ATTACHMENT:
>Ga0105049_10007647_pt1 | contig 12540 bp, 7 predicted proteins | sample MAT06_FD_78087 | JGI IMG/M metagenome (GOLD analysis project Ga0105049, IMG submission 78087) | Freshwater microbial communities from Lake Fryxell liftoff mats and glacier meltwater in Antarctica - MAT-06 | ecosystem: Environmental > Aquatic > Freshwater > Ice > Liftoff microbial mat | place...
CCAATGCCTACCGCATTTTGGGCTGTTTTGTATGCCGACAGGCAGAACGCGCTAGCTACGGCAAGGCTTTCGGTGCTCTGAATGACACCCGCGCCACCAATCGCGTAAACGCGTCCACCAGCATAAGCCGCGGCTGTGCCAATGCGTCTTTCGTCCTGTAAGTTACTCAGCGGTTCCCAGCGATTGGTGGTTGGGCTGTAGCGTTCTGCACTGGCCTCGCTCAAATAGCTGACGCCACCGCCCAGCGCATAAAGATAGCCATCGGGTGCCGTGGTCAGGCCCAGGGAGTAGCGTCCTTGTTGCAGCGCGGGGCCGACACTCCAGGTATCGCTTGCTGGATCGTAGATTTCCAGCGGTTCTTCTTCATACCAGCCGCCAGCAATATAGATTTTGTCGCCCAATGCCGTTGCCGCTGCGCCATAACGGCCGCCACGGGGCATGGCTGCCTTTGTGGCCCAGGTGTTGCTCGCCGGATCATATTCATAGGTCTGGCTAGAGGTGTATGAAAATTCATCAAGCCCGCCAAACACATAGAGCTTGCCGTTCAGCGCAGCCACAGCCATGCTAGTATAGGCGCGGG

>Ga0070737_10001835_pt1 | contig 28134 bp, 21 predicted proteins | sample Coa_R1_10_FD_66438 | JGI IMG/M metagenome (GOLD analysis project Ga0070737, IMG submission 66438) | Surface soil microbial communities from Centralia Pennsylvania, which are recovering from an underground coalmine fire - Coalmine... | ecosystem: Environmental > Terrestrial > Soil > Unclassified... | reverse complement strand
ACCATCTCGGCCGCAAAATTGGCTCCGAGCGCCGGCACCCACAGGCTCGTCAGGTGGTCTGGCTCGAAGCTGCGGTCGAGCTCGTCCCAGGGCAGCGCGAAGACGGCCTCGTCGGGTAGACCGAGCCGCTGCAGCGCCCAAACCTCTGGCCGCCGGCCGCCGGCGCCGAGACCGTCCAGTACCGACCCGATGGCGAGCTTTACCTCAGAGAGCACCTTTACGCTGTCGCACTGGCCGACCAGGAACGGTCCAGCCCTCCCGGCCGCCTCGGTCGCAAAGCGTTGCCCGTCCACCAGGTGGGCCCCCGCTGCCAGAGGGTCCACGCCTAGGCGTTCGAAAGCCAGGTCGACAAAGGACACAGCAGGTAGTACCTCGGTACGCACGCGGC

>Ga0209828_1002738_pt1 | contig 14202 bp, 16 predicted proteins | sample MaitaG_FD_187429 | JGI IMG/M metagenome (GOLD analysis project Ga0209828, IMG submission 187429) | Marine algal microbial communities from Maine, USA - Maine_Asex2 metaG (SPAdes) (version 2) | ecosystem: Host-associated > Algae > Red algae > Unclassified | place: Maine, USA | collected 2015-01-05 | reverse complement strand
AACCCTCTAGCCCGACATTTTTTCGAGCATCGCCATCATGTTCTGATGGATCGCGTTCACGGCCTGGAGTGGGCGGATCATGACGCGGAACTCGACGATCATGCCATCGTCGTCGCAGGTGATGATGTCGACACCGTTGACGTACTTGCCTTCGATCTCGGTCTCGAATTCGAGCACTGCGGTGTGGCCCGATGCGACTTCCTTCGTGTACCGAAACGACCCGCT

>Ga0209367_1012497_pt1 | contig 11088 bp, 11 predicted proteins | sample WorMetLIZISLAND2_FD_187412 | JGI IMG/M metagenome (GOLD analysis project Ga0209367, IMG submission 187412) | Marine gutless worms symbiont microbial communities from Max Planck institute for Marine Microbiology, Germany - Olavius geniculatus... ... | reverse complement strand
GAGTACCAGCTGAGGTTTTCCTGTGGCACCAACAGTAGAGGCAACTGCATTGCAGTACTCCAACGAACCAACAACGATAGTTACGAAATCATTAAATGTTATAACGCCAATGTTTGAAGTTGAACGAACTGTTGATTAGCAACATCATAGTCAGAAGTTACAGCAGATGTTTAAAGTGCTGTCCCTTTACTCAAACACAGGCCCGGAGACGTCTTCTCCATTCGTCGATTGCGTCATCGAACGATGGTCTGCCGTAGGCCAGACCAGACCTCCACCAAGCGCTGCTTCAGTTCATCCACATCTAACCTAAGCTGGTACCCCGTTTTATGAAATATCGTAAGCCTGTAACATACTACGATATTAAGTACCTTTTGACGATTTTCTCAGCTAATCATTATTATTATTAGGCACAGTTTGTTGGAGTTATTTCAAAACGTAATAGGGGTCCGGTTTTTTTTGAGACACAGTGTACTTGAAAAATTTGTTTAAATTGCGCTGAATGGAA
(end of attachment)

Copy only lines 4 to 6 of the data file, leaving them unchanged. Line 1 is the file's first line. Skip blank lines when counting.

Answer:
ACCATCTCGGCCGCAAAATTGGCTCCGAGCGCCGGCACCCACAGGCTCGTCAGGTGGTCTGGCTCGAAGCTGCGGTCGAGCTCGTCCCAGGGCAGCGCGAAGACGGCCTCGTCGGGTAGACCGAGCCGCTGCAGCGCCCAAACCTCTGGCCGCCGGCCGCCGGCGCCGAGACCGTCCAGTACCGACCCGATGGCGAGCTTTACCTCAGAGAGCACCTTTACGCTGTCGCACTGGCCGACCAGGAACGGTCCAGCCCTCCCGGCCGCCTCGGTCGCAAAGCGTTGCCCGTCCACCAGGTGGGCCCCCGCTGCCAGAGGGTCCACGCCTAGGCGTTCGAAAGCCAGGTCGACAAAGGACACAGCAGGTAGTACCTCGGTACGCACGCGGC

>Ga0209828_1002738_pt1 | contig 14202 bp, 16 predicted proteins | sample MaitaG_FD_187429 | JGI IMG/M metagenome (GOLD analysis project Ga0209828, IMG submission 187429) | Marine algal microbial communities from Maine, USA - Maine_Asex2 metaG (SPAdes) (version 2) | ecosystem: Host-associated > Algae > Red algae > Unclassified | place: Maine, USA | collected 2015-01-05 | reverse complement strand
AACCCTCTAGCCCGACATTTTTTCGAGCATCGCCATCATGTTCTGATGGATCGCGTTCACGGCCTGGAGTGGGCGGATCATGACGCGGAACTCGACGATCATGCCATCGTCGTCGCAGGTGATGATGTCGACACCGTTGACGTACTTGCCTTCGATCTCGGTCTCGAATTCGAGCACTGCGGTGTGGCCCGATGCGACTTCCTTCGTGTACCGAAACGACCCGCT